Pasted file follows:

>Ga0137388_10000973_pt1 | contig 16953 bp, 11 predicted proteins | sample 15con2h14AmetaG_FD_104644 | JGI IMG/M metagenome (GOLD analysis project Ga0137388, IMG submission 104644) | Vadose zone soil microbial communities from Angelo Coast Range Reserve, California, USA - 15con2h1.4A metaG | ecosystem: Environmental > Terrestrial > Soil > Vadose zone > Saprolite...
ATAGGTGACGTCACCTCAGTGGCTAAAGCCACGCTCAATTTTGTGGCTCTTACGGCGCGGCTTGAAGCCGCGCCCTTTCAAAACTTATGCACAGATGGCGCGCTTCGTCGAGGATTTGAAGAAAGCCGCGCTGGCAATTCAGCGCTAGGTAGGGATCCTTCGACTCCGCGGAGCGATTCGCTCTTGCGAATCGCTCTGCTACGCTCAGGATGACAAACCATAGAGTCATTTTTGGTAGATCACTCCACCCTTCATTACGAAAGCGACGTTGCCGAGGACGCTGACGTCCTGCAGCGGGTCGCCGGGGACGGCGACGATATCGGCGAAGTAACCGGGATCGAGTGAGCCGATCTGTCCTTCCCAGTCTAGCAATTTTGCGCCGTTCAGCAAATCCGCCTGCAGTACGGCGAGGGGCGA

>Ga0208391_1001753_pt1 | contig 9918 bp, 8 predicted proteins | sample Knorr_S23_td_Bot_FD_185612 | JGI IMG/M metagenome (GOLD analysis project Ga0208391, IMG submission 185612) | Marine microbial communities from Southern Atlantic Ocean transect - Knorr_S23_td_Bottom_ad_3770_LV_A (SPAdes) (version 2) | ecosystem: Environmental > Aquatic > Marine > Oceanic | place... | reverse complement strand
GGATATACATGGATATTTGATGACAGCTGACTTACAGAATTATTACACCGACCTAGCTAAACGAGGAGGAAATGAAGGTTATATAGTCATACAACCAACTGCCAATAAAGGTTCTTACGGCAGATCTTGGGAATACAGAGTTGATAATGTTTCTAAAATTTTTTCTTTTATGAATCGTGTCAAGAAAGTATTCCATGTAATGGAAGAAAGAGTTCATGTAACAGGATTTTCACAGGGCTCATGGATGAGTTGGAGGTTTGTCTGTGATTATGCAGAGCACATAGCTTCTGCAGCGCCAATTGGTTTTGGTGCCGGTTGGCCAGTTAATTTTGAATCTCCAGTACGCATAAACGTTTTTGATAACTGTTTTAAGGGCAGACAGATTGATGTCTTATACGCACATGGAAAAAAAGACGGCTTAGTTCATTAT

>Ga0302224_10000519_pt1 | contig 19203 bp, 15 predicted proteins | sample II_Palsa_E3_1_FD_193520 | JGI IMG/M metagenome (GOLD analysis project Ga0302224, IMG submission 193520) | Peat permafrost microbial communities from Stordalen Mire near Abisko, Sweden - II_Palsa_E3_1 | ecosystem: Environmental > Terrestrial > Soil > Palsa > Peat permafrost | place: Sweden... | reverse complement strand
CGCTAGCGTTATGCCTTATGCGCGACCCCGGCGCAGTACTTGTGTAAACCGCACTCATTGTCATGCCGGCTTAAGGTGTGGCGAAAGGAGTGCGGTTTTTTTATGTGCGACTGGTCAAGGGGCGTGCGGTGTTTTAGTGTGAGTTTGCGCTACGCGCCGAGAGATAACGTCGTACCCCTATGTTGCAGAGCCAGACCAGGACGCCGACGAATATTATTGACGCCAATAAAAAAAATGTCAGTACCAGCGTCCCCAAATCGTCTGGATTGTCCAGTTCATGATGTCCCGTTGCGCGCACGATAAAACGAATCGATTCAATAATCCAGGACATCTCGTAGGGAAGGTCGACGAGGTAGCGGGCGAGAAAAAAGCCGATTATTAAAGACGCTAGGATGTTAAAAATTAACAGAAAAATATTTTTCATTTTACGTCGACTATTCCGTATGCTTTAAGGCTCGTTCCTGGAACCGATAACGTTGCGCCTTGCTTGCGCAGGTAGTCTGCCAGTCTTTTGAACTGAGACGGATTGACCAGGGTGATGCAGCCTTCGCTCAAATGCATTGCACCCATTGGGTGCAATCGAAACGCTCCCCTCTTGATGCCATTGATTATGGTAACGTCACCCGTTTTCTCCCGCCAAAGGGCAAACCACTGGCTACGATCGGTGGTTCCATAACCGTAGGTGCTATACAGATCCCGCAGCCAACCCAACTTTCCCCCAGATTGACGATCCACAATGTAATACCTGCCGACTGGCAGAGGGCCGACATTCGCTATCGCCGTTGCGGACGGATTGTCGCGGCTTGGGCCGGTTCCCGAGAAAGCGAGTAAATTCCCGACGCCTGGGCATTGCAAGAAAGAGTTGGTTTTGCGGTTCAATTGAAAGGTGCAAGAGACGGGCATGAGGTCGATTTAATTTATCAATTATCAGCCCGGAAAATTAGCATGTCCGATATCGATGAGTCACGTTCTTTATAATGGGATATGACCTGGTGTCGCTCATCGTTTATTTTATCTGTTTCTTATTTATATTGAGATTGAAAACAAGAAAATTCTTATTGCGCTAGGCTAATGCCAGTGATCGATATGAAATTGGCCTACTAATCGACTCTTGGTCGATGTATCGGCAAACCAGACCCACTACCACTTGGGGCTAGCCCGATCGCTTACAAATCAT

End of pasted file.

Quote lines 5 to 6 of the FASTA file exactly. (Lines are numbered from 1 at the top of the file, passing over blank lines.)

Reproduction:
>Ga0302224_10000519_pt1 | contig 19203 bp, 15 predicted proteins | sample II_Palsa_E3_1_FD_193520 | JGI IMG/M metagenome (GOLD analysis project Ga0302224, IMG submission 193520) | Peat permafrost microbial communities from Stordalen Mire near Abisko, Sweden - II_Palsa_E3_1 | ecosystem: Environmental > Terrestrial > Soil > Palsa > Peat permafrost | place: Sweden... | reverse complement strand
CGCTAGCGTTATGCCTTATGCGCGACCCCGGCGCAGTACTTGTGTAAACCGCACTCATTGTCATGCCGGCTTAAGGTGTGGCGAAAGGAGTGCGGTTTTTTTATGTGCGACTGGTCAAGGGGCGTGCGGTGTTTTAGTGTGAGTTTGCGCTACGCGCCGAGAGATAACGTCGTACCCCTATGTTGCAGAGCCAGACCAGGACGCCGACGAATATTATTGACGCCAATAAAAAAAATGTCAGTACCAGCGTCCCCAAATCGTCTGGATTGTCCAGTTCATGATGTCCCGTTGCGCGCACGATAAAACGAATCGATTCAATAATCCAGGACATCTCGTAGGGAAGGTCGACGAGGTAGCGGGCGAGAAAAAAGCCGATTATTAAAGACGCTAGGATGTTAAAAATTAACAGAAAAATATTTTTCATTTTACGTCGACTATTCCGTATGCTTTAAGGCTCGTTCCTGGAACCGATAACGTTGCGCCTTGCTTGCGCAGGTAGTCTGCCAGTCTTTTGAACTGAGACGGATTGACCAGGGTGATGCAGCCTTCGCTCAAATGCATTGCACCCATTGGGTGCAATCGAAACGCTCCCCTCTTGATGCCATTGATTATGGTAACGTCACCCGTTTTCTCCCGCCAAAGGGCAAACCACTGGCTACGATCGGTGGTTCCATAACCGTAGGTGCTATACAGATCCCGCAGCCAACCCAACTTTCCCCCAGATTGACGATCCACAATGTAATACCTGCCGACTGGCAGAGGGCCGACATTCGCTATCGCCGTTGCGGACGGATTGTCGCGGCTTGGGCCGGTTCCCGAGAAAGCGAGTAAATTCCCGACGCCTGGGCATTGCAAGAAAGAGTTGGTTTTGCGGTTCAATTGAAAGGTGCAAGAGACGGGCATGAGGTCGATTTAATTTATCAATTATCAGCCCGGAAAATTAGCATGTCCGATATCGATGAGTCACGTTCTTTATAATGGGATATGACCTGGTGTCGCTCATCGTTTATTTTATCTGTTTCTTATTTATATTGAGATTGAAAACAAGAAAATTCTTATTGCGCTAGGCTAATGCCAGTGATCGATATGAAATTGGCCTACTAATCGACTCTTGGTCGATGTATCGGCAAACCAGACCCACTACCACTTGGGGCTAGCCCGATCGCTTACAAATCAT